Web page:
Printed on: December 29, 2012
Pilot who died in Vietnam back on U.S. soil
By Meghann M. Cuniff
A plastic credit card provided the first major clue.
Investigators obtained the American Express card from a villager in the Asian country of Laos in 2007. It belonged to Boise resident Kevin Hocevar's father, James "Monty" Johnstone, who disappeared in a plane crash there in 1966.
In 2009, searchers found the final piece of the war-torn puzzle: one of Johnstone's left molars. Found at the site of the crash that killed Johnstone just a month after Hocevar was born, the tooth allowed the Department of Defense to formally identify Johnstone's remains and give him a proper burial.
Hocevar, supervisory agent for the U.S. Probation Office in Boise, traveled to the East Coast earlier this month for the ceremony at Arlington National Cemetery. His mother traveled from Hayden Lake, his twin sister from Colorado. His father's old war buddies also attended, including the wingman who witnessed the crash. Some who attended had no connection to Johnstone other than a shared experience with the military.
"It's not about me. It's much bigger than me," Hocevar, 46, said in an interview. "There were a lot of people working on this and thousands of man hours put into it before I went to Arlington."
Finding missing Americans
Identifying and burying Johnstone was part of a broader effort by the U.S. Department of Defense to find and identify the remains of all Americans missing in wars.
About 83,000 military members remain missing in action, including 1,655 during the Vietnam War, according to the Department of Defense.
More than 120 people work full-time to find and identify them. Johnstone is one of more than 600 people who have been identified and brought home to their families.
Hocevar, a married father of two young children, always has known his father died in the crash, so the official identification didn't confirm anything he didn't already know. But for his father's friends, the identification was monumental.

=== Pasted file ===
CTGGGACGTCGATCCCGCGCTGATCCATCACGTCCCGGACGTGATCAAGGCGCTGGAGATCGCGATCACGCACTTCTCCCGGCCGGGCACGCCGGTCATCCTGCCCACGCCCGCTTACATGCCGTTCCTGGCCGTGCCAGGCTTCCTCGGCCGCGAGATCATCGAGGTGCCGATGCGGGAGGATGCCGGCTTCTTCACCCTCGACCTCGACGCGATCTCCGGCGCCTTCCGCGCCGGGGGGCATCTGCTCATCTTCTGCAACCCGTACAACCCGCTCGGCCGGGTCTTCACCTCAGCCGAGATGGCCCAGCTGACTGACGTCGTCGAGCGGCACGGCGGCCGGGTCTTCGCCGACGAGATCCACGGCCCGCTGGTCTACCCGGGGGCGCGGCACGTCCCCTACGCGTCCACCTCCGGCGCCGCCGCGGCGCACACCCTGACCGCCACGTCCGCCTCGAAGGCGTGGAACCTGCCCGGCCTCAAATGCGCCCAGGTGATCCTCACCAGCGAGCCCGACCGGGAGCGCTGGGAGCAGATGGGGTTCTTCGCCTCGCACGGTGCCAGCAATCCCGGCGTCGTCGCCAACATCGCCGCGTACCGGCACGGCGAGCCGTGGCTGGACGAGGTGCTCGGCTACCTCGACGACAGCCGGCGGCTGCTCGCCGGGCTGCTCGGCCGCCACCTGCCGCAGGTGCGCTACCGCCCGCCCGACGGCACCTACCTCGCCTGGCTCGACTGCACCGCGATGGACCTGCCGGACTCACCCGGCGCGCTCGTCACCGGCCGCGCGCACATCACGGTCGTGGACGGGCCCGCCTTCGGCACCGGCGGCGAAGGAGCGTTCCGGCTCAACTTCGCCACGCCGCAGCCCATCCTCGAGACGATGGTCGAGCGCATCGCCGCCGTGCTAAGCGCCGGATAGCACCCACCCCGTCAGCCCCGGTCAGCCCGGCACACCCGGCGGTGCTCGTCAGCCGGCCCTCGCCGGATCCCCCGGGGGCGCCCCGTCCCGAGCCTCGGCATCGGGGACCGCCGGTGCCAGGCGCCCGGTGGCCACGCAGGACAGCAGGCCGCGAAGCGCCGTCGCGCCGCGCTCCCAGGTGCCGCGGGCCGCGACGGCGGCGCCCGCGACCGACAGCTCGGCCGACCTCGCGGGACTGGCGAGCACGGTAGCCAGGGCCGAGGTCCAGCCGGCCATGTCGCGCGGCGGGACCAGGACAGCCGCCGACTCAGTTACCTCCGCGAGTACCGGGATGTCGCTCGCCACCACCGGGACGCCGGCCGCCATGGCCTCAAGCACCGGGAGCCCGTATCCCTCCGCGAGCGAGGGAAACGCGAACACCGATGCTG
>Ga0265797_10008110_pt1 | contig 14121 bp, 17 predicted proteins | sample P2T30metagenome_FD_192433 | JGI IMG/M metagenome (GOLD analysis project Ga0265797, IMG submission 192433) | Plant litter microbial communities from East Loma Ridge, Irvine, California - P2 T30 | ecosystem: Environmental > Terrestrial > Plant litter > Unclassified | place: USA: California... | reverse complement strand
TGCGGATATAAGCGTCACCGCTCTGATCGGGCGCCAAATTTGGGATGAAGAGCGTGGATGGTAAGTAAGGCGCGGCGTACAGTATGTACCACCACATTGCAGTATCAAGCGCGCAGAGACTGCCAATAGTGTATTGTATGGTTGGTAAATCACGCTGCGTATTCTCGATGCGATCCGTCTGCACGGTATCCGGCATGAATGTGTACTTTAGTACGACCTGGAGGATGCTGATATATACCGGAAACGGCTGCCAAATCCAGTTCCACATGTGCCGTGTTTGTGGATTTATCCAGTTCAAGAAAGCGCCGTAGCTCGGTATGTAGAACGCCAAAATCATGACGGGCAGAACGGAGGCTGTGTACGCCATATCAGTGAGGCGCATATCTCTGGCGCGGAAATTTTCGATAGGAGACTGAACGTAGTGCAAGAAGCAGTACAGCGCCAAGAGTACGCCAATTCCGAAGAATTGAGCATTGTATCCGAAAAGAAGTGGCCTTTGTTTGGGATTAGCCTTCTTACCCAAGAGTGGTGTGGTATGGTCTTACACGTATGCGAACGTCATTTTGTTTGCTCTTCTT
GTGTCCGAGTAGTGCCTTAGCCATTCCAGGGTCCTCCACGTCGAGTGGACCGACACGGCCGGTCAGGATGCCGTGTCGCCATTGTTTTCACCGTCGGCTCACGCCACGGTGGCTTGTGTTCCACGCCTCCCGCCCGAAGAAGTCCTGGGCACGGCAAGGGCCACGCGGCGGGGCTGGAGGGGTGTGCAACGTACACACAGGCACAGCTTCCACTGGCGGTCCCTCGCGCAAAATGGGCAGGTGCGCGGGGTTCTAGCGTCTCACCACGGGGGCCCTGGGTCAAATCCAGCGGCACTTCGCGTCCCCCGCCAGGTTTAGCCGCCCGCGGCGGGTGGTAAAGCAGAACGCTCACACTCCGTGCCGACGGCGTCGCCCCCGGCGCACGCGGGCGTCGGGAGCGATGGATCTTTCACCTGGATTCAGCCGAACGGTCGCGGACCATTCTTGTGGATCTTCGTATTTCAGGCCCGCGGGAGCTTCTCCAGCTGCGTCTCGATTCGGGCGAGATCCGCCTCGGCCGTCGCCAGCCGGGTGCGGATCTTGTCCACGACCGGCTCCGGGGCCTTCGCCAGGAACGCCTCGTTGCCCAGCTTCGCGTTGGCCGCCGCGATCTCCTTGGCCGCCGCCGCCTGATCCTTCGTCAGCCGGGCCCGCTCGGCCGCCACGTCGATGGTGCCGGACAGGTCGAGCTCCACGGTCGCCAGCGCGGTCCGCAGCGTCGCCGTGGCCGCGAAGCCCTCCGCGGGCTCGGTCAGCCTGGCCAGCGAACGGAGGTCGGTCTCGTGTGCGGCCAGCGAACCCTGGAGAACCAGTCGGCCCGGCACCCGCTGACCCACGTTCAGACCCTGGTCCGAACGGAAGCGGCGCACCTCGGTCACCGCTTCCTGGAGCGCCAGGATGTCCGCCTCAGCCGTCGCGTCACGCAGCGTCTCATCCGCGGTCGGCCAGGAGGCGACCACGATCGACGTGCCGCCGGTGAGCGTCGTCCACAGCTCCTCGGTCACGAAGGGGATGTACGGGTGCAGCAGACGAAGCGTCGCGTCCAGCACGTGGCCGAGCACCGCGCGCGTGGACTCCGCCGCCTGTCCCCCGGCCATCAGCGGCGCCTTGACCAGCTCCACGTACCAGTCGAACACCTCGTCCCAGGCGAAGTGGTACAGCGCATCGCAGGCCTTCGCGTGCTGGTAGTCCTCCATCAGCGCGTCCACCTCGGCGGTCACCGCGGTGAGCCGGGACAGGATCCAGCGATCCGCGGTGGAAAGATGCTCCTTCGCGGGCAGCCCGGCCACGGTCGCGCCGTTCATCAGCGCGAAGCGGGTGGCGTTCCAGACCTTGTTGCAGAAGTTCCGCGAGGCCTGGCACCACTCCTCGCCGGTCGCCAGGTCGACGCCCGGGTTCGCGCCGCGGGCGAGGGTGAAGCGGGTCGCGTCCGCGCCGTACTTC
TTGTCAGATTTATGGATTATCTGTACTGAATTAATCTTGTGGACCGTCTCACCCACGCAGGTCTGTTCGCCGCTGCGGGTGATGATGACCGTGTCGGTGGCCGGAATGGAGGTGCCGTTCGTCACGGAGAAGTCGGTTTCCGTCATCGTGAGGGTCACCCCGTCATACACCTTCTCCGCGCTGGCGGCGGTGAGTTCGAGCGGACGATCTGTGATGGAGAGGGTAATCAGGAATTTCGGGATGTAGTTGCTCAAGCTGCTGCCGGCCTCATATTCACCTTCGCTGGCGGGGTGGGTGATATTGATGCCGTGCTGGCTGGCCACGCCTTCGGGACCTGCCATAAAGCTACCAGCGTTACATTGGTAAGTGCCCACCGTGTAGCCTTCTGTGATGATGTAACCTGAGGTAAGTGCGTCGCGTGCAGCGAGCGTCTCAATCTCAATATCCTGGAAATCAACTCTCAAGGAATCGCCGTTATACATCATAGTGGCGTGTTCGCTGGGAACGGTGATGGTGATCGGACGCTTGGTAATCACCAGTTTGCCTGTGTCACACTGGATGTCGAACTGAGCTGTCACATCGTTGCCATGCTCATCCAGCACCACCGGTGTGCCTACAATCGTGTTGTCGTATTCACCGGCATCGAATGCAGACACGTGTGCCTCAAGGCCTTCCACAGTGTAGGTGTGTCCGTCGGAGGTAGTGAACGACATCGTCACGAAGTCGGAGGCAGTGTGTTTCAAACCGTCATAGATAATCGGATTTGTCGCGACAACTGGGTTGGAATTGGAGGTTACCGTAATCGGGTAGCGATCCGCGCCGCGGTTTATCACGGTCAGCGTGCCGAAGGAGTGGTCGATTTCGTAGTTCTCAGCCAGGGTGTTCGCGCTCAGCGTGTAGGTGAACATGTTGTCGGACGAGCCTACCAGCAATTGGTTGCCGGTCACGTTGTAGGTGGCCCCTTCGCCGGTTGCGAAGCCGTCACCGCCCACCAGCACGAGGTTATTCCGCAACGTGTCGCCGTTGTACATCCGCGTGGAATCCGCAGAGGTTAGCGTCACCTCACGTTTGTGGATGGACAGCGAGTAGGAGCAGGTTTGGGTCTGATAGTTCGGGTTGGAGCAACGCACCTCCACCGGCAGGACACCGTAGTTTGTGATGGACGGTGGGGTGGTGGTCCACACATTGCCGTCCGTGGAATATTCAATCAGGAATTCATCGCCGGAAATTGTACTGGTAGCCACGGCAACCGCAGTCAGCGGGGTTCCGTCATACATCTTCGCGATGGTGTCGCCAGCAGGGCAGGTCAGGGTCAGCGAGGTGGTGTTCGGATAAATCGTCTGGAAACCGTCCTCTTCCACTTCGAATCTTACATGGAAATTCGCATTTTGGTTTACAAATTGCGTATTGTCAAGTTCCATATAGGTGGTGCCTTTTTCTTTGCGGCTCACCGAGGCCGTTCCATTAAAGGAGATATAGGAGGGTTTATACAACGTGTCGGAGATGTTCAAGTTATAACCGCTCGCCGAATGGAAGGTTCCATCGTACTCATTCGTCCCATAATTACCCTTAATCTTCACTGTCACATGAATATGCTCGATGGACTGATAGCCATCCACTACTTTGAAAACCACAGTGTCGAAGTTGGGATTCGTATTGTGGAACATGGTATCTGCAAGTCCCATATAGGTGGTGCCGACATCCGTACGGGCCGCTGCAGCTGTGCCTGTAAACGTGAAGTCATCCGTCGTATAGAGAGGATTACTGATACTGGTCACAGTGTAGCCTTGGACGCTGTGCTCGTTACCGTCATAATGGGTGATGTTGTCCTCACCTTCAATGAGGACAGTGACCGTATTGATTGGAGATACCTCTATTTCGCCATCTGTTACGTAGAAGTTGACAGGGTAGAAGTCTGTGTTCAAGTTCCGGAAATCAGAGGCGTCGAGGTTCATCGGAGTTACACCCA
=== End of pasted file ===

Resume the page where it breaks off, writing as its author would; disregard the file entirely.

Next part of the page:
New Yorker John Pfeiffer, the pilot flying alongside Johnstone at the time of the crash, traveled to Laos in 2007 on his own money to make sure the government was at the right spot, Hocevar said.
"He told me he has the last 8 seconds framed of my dad's life. He can see my dad hunched over the stick, just going straight down in a fireball," Hocevar said. "He's carried that for a long time."
Johnstone was a 28-year-old Army Reserve captain when he and co-pilot Army Major James L. Whithed flew an OV-1A Mohawk aircraft over Attapu Province, Laos, on Nov. 19, 1966.
Hocevar and his twin sister were just a month old.
"Enemy activity" prevented anyone from reaching the wreckage, according to the Defense Department, but both men were believed to be dead on impact. The official military report said the plane clipped a tree, but Pfeiffer believes it was shot down.
It was Pfeiffer who called Hocevar's mother in 1966 to break the terrible news. She remarried a couple of years later.
Hocevar took his stepfather's last name. But he said his stepfather always encouraged him to maintain a relationship with his biological father's family. Many of them attended the Dec. 12 burial ceremony in Arlington.
While the ceremony was somber, Hocevar said, the trip was not a time for grief but a time for remembrance and celebration.
Holding out hope
Hocevar and his family always hoped to bring Johnstone home. Hocevar, who served in the Marine Corps and Air Force Reserve, said his grandmother always hoped Johnstone would walk through her door one day. She died about five years ago, before her son's official identification, but knew military officials were working to find him.
A joint search team from the U.S. and Laos traveled to the crash site in January 1993 and retrieved evidence that allowed them to tentatively identify the crash site, according to Department of Defense documents provided by Hocevar.
People living there told searchers in 2005 that the area had been scavenged for metal, though searchers managed to find some evidence.
The big break came Oct. 23 2007, when someone, identified in documents only as a "defense intelligence agency source," obtained Johnstone's American Express credit card from a villager.
Crews excavated the suspected crash site in the Attapu Province. Again, they recovered evidence but no human remains.
Searchers returned to excavate the site in May 2008 and May 2009.
Both times, they found human teeth. Dental records confirmed the teeth belonged to Johnstone and Whited.
Searchers also found a piece of Johnstone's military identification card.
A Defense Department representative traveled to Boise last summer to review the findings with Hocevar. The department paid for Hocevar and his mother and sister to attend the burial at Arlington.
Hocevar returned with the shell casings from the three-gun salute. He keeps photos of the burial ceremony at his office in the federal courthouse in Boise.
"I'm proud," Hocevar said. "It's a good thing to have him back on U.S. soil."